Fame, beauty and accessibility all factor in to a National Park’s number of visitors. In 2014, millions flocked to our nation’s preserved, picturesque lands. While some parks are easy to slot in the top 10 like Yosemite, others were less obvious. How many of these parks have you checked off your list?
1. Great Smoky Mountains National Park (TN, NC)
2014 Visitors: 10,099,276
Salamander Central: Hikers are likely to encounter at least a few of the 30 species of Salamanders that call the Smokies home, earning this park the nickname the “Salamander Capital of the World.”
The Smokies see more than twice the traffic of the next most-frequented park on this list. Spreading between North Carolina and Tennessee, proximity to outdoor outposts like Asheville and Chattanooga as well as major metros like Atlanta, Charlotte and Nashville help explain this overwhelming number of visitors. That said, with over half a million acres to peruse, you can definitely find solitude here; you just have to work for it.
2. Grand Canyon National Park (AZ)
2014 Visitors: 4,756,771
Grand Indeed: The Canyon is up to a mile deep, offering backpackers a spectacular backdrop and tough trails with ample vertical.
The Grand Canyon is a must-stop destination for every cross-country road trip and a shoe-in for this list. No American landmark maintains such iconic grandeur, calling everyone from advanced whitewater kayakers to buses full of foreign tourists. There’s adventure to be had here, of course – especially if you’re willing to venture below the rim.
3. Yosemite National Park (CA)
2014 Visitors: 3,882,642
Miles upon miles: Over 750 miles of trail beckon backpackers of all fitness levels and creeds.
Home to Half Dome, Yosemite is no stranger to dirtbag climbers, hordes of tourists and screensaver photographers. This year, the park will turn 125, so hit the trails in celebration.
4. Yellowstone National Park (WY, MT, ID)
2014 Visitors: 3,513,484
Grant’s Legacy: Yellowstone is the first of 59 National Parks, protected by the benevolent and bearded Ulysses S. Grant in 1872.
There’s more to Yellowstone than Old Faithful. In addition to the world’s largest collection of geysers, Yellowstone is the habitat to some of America’s most impressive residents including Grizzlies, wolves and bison.
5. Rocky Mountain National Park (CO)
2014 Visitors: 3,434,751
High Country: When winter’s begun to subside, you can drive all the way up Trail Ridge Road to 12,000 feet, making RMNP one of the highest altitude parks in the country.
If you’ve been to Rocky Mountain National Park, you’re likely familiar with the throngs of tourists who venture no further than a mile from their cars. Push onward and explore some of Colorado’s most iconic vistas. RMNP is also a top destination for Colorado’s backcountry skiers given ease of access and variety of terrain.
6. Olympic National Park (WA)
2014 Visitors: 3,243,872
The Enormity of Olympic: Covering nearly a million acres, Olympic National Park is one of the largest and most diverse areas on this list.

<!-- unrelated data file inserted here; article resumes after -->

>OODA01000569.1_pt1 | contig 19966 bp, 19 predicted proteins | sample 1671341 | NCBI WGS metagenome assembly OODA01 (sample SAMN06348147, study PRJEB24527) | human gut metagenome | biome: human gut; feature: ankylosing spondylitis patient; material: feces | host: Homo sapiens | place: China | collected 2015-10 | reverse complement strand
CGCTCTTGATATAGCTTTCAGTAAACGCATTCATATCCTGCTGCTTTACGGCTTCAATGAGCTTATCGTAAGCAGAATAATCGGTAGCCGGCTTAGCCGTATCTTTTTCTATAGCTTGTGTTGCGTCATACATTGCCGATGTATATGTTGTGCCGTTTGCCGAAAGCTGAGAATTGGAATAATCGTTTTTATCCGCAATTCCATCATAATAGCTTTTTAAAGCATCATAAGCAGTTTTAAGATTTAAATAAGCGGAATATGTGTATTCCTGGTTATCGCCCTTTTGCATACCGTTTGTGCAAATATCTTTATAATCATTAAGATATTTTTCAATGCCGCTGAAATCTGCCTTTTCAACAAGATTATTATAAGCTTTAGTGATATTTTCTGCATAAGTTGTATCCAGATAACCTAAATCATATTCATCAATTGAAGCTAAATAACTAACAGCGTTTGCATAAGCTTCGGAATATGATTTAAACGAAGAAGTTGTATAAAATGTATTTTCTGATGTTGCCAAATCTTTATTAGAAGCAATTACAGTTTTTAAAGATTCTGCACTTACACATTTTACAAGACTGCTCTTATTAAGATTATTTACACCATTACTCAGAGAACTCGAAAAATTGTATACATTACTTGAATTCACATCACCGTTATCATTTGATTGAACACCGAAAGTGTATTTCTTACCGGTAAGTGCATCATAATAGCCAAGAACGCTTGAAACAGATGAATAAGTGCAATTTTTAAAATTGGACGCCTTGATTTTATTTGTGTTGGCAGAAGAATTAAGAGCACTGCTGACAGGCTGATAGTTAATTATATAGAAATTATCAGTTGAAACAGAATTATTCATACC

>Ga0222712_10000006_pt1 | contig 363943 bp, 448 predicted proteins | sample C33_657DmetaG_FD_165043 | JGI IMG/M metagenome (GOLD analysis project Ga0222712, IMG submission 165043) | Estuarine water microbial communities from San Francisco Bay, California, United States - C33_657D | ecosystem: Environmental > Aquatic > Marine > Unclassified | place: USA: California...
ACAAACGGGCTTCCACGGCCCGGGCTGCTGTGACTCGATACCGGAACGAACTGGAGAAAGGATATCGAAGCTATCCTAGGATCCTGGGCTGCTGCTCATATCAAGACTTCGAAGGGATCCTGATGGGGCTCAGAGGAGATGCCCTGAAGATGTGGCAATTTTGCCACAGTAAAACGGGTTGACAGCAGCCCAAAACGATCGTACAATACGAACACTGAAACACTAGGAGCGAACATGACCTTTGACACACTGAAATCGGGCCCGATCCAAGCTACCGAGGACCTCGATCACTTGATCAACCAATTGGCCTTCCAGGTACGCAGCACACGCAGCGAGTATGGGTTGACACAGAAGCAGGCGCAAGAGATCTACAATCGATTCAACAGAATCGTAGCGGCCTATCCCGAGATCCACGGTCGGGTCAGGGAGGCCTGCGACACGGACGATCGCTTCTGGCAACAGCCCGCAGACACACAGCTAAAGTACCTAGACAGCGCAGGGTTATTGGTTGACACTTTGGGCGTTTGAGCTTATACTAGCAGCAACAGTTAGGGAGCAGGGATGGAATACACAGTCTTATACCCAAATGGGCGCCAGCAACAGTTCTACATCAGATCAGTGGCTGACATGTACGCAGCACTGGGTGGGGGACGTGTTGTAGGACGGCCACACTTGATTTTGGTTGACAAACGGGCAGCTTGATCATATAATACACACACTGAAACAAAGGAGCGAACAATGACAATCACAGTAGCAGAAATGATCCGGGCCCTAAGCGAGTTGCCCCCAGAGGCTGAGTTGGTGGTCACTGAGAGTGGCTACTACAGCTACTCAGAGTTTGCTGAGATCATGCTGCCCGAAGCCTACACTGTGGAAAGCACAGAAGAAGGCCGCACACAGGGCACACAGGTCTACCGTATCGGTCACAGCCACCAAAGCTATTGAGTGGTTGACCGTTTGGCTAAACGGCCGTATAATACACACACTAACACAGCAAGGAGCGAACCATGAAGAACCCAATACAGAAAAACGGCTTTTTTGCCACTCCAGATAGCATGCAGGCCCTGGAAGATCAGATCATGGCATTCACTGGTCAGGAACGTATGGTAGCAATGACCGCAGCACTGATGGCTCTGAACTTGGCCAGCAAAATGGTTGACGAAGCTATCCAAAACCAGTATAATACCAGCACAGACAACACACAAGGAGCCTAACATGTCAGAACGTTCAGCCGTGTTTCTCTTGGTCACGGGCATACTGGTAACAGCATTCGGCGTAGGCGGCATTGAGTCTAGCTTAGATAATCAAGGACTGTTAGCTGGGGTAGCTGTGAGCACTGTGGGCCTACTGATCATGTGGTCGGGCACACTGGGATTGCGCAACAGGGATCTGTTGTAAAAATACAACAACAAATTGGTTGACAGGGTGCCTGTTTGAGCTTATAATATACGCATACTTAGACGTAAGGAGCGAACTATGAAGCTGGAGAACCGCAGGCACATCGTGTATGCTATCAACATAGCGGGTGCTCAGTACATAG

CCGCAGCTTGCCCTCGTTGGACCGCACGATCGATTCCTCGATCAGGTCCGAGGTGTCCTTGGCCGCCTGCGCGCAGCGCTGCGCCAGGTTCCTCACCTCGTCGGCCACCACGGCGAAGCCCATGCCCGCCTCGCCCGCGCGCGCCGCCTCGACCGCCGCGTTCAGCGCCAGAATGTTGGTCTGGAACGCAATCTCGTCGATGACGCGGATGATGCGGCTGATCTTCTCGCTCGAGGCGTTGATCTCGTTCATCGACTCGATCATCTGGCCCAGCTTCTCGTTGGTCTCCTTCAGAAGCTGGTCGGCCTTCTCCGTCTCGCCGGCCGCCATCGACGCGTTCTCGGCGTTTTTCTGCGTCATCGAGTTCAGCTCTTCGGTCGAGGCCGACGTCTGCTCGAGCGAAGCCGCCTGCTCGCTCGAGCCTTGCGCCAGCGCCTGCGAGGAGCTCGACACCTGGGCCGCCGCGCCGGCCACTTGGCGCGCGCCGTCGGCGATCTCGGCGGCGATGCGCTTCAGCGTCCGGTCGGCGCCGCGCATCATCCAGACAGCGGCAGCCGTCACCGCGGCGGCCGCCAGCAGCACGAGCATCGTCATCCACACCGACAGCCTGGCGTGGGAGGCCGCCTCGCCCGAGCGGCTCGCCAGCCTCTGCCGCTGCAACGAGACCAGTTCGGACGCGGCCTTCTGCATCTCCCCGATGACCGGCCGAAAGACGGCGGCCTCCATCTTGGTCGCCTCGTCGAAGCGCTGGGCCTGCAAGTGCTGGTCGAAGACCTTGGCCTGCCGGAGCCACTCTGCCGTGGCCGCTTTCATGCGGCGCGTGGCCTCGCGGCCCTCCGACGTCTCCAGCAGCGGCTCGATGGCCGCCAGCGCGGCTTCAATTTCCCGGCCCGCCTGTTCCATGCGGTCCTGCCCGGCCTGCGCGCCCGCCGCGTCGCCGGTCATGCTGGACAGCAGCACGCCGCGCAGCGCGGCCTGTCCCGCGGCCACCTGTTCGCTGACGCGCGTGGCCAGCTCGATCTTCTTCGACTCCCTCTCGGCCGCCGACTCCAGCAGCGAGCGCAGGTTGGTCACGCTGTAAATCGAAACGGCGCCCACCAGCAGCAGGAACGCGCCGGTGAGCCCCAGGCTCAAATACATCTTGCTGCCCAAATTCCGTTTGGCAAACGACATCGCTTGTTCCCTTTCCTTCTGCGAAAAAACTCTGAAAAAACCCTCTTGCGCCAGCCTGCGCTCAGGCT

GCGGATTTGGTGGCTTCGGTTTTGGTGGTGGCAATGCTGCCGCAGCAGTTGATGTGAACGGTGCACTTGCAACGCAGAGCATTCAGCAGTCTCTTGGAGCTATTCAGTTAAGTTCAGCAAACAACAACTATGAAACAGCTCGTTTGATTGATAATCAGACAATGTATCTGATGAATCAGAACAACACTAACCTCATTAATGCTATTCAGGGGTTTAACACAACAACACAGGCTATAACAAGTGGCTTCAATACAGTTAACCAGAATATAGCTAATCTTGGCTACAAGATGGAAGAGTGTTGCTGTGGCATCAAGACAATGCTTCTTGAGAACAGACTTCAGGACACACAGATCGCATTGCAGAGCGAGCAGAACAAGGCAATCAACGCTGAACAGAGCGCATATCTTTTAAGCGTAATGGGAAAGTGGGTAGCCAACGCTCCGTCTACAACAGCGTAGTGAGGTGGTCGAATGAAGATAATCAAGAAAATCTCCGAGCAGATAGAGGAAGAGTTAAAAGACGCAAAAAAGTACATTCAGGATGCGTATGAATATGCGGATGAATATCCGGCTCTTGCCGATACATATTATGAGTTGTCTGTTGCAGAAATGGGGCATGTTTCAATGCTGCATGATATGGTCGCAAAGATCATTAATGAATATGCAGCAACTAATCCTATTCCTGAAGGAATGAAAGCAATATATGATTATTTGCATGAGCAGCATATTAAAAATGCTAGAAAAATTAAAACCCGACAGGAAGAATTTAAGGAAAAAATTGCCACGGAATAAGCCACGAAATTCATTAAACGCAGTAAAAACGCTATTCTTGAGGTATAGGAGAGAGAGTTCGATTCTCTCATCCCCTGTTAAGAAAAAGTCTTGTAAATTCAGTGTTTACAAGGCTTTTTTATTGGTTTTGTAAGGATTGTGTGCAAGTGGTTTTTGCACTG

This behemoth of a park contains everything from rugged Pacific coastline to temperate rain forest. Stick to the trails, don’t get lost and head on the trip of a lifetime.
7. Zion National Park (UT)
2014 Visitors: 3,189,696
Bird Watching: Campers and hikers keep an eye – and an ear – out for 288 species of birds that nest within Zion.
Follow the Road to Zion and you won’t be disappointed. Utah’s first national park, sandstone cliffs, brilliant red dirt and tight slot canyons characterize Zion. Though Zion is a highly visited destination, it’s easy to get lost among the rock formations.
8. Grand Teton National Park (WY)
2014 Visitors: 2,791,392
Bear Aware: It’s not just Black Bears that live in the Tetons, but Grizzlies as well. Backpackers should properly store food when exploring these mountains.
Only a quick jaunt from Yellowstone, Grand Teton National Park is most famous for the Grand Teton, the jagged summit that dominates Jackson Hole’s striking horizon. A veritable valley of paradise for the multi-sport outdoor enthusiast, you can enjoy Park on foot, bike, skis and more.
9. Acadia National Park (ME)
2014 Visitors: 2,563,129
First Sun: At 1,530-ft, Cadillac Mountain is the highest peak on the Atlantic coast. This summit is definitely worth hiking in the dark, as it sees the sunrise before any other point in the country.
Go for the lobster, stay for the views of Maine’s gorgeous coast. Acadia welcomes visitors from all over the east coast – and the world, for that matter – who find solace (if not solitude) among the islands and inlets of this storied park.
10. Glacier National Park (MT)
2014 Visitors: 2,338,528
Campsites Aplenty: With 13 campgrounds, Glacier has almost 1000 campsites available. Few can be reserved, however, so get there early to take your pick.
Montana’s crown jewel, Glacier sprawls along the Canadian border, home to Grizzly Bears and grizzled, snow-streaked peaks. Not for the faint of heart, Glacier’s backcountry trails push into remote and dangerous terrain.